Tonight – October 25, 2017 – and tomorrow night, the rather wide waxing crescent moon shines fairly close on the sky’s dome to the dwarf planet Pluto. Both are in front of the constellation Sagittarius the Archer. Just don’t expect to see Pluto, which is about 1,600 times fainter than the dimmest star visible to the eye on a dark, moonless night. You would probably need about a 14-inch or larger telescope and a detailed sky chart to spot this distant world.
But you can take this opportunity to think of Pluto, one of our solar system’s most fascinating worlds.
First, stand outside and use the moon to get an idea of Pluto’s place in front of the starry heavens. Some people are familiar with the famous Teapot asterism (star pattern) in western Sagittarius. Pluto is found to the northeast of the Teapot now, fairly close to the 3rd-magnitude star Albaldha (Pi Sagittarii).
Then, think of Pluto’s awesome history, in terms of our human understanding of the cosmos. In 1930, astronomers hailed Pluto as a new planet in our solar system. That was before we knew the outer solar system contains many small objects, sometimes called trans-Neptunian objects, of which several hundred are currently numbered and several thousand are known but unnumbered. Pluto is the largest (so far). This increasing number of known objects in the outer solar system is one reason why, in 2006, the International Astronomical Union relegated Pluto to dwarf planet status.
Pluto wasn’t denied planetary status because it’s not massive enough to be a planet, by the way. Pluto – in and of itself – has sufficient mass to qualify. Rather, Pluto was reclassified by the IAU because this world doesn’t have sufficient heft to “clear the neighborhood around its orbit.”
In July 2015, the New Horizons spacecraft became the first Earth craft to sweep past Pluto. Its data required an Earth-year to be returned, and scientists are still mining the data, learning new things about Pluto. The image above is an example of what New Horizons is still discovering at Pluto. Images recently analyzed from the craft’s cameras revealed what appear to be small, low-lying isolated clouds – the first to be seen on the dwarf planet. Alan Stern – principal investigator for the New Horizons mission – commented:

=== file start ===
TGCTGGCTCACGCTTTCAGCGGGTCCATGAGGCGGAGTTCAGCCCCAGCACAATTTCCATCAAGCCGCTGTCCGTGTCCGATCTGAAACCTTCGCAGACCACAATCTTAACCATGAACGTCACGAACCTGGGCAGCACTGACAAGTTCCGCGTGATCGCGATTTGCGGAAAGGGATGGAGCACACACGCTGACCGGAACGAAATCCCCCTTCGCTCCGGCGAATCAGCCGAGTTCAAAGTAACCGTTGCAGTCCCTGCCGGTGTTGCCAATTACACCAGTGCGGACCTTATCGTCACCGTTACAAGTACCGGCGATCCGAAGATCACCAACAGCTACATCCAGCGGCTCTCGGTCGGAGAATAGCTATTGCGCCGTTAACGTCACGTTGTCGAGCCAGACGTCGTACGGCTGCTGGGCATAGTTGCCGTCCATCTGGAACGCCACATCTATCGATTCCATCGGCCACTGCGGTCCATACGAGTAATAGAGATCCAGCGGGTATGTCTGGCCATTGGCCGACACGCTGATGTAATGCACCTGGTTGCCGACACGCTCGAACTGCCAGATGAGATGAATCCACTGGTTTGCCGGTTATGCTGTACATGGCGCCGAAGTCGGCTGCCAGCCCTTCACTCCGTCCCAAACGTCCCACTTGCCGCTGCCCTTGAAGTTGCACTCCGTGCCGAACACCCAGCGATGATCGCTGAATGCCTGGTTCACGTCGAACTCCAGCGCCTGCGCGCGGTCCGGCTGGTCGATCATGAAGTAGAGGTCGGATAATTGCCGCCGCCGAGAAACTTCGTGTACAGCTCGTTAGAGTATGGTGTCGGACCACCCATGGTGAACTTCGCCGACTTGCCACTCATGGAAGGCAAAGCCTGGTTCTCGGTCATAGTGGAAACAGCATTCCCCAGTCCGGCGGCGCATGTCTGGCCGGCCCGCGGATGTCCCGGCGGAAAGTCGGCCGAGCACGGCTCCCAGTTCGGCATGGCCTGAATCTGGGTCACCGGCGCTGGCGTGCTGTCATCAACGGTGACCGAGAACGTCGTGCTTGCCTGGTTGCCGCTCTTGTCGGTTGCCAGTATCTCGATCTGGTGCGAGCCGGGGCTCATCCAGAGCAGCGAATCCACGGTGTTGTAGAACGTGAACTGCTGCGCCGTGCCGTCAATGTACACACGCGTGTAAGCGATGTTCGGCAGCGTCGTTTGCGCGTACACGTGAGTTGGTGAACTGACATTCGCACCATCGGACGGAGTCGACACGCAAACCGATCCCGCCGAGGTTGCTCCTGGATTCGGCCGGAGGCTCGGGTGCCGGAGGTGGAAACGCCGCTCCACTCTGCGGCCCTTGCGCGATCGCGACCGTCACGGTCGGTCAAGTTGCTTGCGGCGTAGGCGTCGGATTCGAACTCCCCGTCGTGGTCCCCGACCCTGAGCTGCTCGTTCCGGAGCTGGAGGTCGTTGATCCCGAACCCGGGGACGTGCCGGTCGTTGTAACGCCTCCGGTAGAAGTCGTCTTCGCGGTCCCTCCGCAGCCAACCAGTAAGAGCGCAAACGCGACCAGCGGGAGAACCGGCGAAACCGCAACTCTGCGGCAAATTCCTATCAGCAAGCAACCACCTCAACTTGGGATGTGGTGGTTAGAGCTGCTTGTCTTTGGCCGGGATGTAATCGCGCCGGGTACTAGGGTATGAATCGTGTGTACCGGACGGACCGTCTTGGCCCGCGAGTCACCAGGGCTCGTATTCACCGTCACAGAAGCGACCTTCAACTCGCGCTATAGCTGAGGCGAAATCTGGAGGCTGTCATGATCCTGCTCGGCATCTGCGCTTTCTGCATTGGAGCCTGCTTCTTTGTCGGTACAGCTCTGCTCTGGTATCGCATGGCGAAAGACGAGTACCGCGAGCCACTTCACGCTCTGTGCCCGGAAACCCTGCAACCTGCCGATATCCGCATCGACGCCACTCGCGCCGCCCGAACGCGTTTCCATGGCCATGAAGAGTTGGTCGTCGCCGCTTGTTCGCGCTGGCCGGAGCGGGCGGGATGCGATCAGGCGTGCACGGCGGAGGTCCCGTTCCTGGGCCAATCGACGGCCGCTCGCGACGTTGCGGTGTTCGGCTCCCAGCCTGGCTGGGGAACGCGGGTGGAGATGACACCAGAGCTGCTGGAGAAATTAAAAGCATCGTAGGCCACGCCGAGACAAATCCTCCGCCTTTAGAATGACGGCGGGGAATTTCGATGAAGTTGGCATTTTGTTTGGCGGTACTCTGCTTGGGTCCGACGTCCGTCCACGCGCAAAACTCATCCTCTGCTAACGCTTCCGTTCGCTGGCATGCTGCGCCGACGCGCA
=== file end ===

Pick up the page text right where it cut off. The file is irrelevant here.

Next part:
If there are clouds, it would mean the weather on Pluto is even more complex than we imagined.
New Horizons is now headed for another trans-Neptunian object, by the way, a cold, classic Kuiper Belt object called MU69, in late 2018.
Pluto has an orbit that’s highly inclined with respect to the ecliptic, or path of the sun, moon and major planets. Pluto’s orbit is also very eccentric (oblong) and carries this world from about 30 astronomical units (AU) from the sun at perihelion to 50 AU from the sun at aphelion. One astronomical unit = sun/Earth distance. Pluto most recently reached perihelion – its closest point to the sun – on September 4, 1989, when it was somewhat less than 30 AU away from the sun.
Surprisingly, perhaps, Pluto was actually closer to the sun than was the planet Neptune was from 1979 to 1999. For instance, on September 5, 1989, Pluto was 29.66 AU from the sun whereas Neptune was 30.13 AU distant. Unlike Pluto, Neptune’s orbit isn’t very eccentric but almost circular. Neptune resides about 29.81 AU away from the sun at perihelion and 30.33 AU at aphelion – its most distant point from the sun.
Neptune was last at aphelion on July 13, 1959, and will reach its next perihelion on September 5, 2042.
As for Pluto, it was last at perihelion on September 4, 1989. Pluto’s next aphelion will be in February 2114.
Pluto, by the way, is locked into a 2:3 orbital resonance with Neptune. For every two times that Pluto circles the sun, Neptune circles the sun three times. Many other trans-Neptunian objects, by the way, are also locked into a 2:3 orbital resonance with Neptune.
Bottom line: On October 25 and 26, 2017, the waxing crescent moon shines in the same part of the sky as tiny, fascinating Pluto.
Bruce McClure has served as lead writer for EarthSky's popular Tonight pages since 2004. He's a sundial aficionado, whose love for the heavens has taken him to Lake Titicaca in Bolivia and sailing in the North Atlantic, where he earned his celestial navigation certificate through the School of Ocean Sailing and Navigation. He also writes and hosts public astronomy programs and planetarium programs in and around his home in upstate New York.